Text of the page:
Grow Your Own Medicinal Herbs

Most people buy their herbs at a health food store, but many herbs are easy to grow, whether you’ve got a big backyard or just a few pots on a porch.

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Used properly, herbs offer a safe, natural alternative to many drugs – to energize, relax, help wounds heal, etc.

Gardening is Good For You

Gardening is a wonderful antidote for psychological stress, a source of solitude, a respite from everyday problems, etc. With all the digging hoeing, etc., it gives a pretty good workout, too. Anything you’re growing from the ground up is also automatically a much healthier choice.

Herbs can be grown from seedlings or seeds. You can get them from a local nursery or a mail-order company.

Below are some common herbs that you can easily grow in your own personal garden to treat you and your family’s common ailments:

Chamomile

This plant produces daisy-like flowers on stalks that grow up to three feet tall. Full sunlight is best, but it tolerates partial shade. German chamomile grows erect and can be planted six to eight inches apart. Roman chamomile is low, with creeping stems. Allow 18 inches between plants. Chamomile tea, prepared from freshly picked or dried chamomile flowers, is quite relaxing. Taken 15 minutes before bedtime, it induces sleep. Chamomile tea also calms cranky toddlers and eases teething pain. As a word of caution, though, if you’re allergic to ragweed, you should avoid chamomile tea.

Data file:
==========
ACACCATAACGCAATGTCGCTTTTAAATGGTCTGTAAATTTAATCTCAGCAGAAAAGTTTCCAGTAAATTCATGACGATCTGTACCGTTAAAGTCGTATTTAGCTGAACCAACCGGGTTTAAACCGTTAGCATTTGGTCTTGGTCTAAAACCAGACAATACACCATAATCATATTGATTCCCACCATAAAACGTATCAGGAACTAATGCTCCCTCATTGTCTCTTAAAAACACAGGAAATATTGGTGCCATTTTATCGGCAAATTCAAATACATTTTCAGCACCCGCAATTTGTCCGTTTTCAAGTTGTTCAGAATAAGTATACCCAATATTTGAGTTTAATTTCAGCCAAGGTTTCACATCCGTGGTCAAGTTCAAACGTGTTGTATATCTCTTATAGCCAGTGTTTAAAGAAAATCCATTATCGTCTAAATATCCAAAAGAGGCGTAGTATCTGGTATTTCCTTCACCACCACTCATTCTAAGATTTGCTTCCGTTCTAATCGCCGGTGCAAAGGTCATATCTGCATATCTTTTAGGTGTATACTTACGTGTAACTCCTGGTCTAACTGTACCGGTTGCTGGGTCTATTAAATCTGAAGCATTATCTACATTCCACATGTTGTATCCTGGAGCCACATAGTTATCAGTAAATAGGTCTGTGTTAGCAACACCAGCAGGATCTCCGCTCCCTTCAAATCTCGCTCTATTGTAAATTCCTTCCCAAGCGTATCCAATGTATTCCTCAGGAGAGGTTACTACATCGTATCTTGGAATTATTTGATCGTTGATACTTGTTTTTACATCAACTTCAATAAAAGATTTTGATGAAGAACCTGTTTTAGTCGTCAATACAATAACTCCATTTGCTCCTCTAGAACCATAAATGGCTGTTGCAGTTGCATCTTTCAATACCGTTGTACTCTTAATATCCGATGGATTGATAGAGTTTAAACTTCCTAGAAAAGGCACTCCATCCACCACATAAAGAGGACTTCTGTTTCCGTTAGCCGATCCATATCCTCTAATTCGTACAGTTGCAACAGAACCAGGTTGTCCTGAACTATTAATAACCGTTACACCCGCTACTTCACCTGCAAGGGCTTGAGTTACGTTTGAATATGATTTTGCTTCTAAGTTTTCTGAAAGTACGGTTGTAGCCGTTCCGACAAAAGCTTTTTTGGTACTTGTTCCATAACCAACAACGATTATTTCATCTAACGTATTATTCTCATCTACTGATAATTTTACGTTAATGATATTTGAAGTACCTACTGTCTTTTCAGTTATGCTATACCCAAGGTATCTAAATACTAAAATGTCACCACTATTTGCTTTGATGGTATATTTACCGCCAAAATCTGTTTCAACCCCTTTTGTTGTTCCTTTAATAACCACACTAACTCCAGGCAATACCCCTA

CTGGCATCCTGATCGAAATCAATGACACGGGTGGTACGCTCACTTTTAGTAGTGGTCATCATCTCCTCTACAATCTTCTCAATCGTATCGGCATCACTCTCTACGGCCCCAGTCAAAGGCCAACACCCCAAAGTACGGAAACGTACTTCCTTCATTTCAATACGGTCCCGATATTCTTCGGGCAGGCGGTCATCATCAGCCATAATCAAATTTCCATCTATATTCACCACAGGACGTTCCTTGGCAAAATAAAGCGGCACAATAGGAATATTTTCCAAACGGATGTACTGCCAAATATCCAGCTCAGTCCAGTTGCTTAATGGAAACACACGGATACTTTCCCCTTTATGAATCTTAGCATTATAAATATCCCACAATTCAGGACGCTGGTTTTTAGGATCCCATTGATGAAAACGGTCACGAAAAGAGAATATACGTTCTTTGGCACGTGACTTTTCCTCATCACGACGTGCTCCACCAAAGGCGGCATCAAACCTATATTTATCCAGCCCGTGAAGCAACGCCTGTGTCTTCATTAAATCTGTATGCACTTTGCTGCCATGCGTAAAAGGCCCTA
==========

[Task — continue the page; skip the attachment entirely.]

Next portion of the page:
Fennel

This herb grows up to five feet tall, with tiny yellow flowers that appear at midsummer. Plant six inches apart, preferably in full sunlight. Fennel tea aids in digestion. It also reduces colic in infants and flatulence in children and adults.

Feverfew

This hardy two-foot perennial bears white daisy-like flowers. Plant seedlings in full sun or partial shade, spacing them 12 inches apart. Feverfew thrives even indoors in a pot, as long as it gets direct sunlight. A tea of feverfew leaves has been shown to reduce the severity and intensity of migraine headaches. It can be drunk up to three times a day, between meals, or simply one to four fresh leaves a day. You should stop using feverfew if you develop mouth sores.

Lavender

This plants grow up to two feet tall. Its lovely flowers yield a sweet, clean fragrance. Plant in full sun or partial shade, one to three feet apart. It will grow in containers, too. Lavender tea calms jangled nerves. A cold lavender tea compress relieves headaches.

Lovage

One lovage plant, which grows up to six feet tall, can supply your needs for a full year. It prefers partial shade. Use lovage as you would use celery, in cheese and egg dishes, soups, stews, salads, etc. You can apply lovage tea to wounds as an antiseptic, or drink it to stimulate digestion.

Marjoram

This plant grows one foot tall, with tiny, white or pink blossoms. Space seedlings six to eight inches apart, in full sun if possible. It will grow in containers. Marjoram tea helps settle an upset stomach. Use it lukewarm as a gargle for throat inflammation.

Thyme

Thyme grows up to 15 inches high. Set groups of plants one foot apart, in full sun or partial shade. Thyme tea settles the stomach. Also, add to bath water. Thyme’s antiseptic qualities help raw, rough skin.

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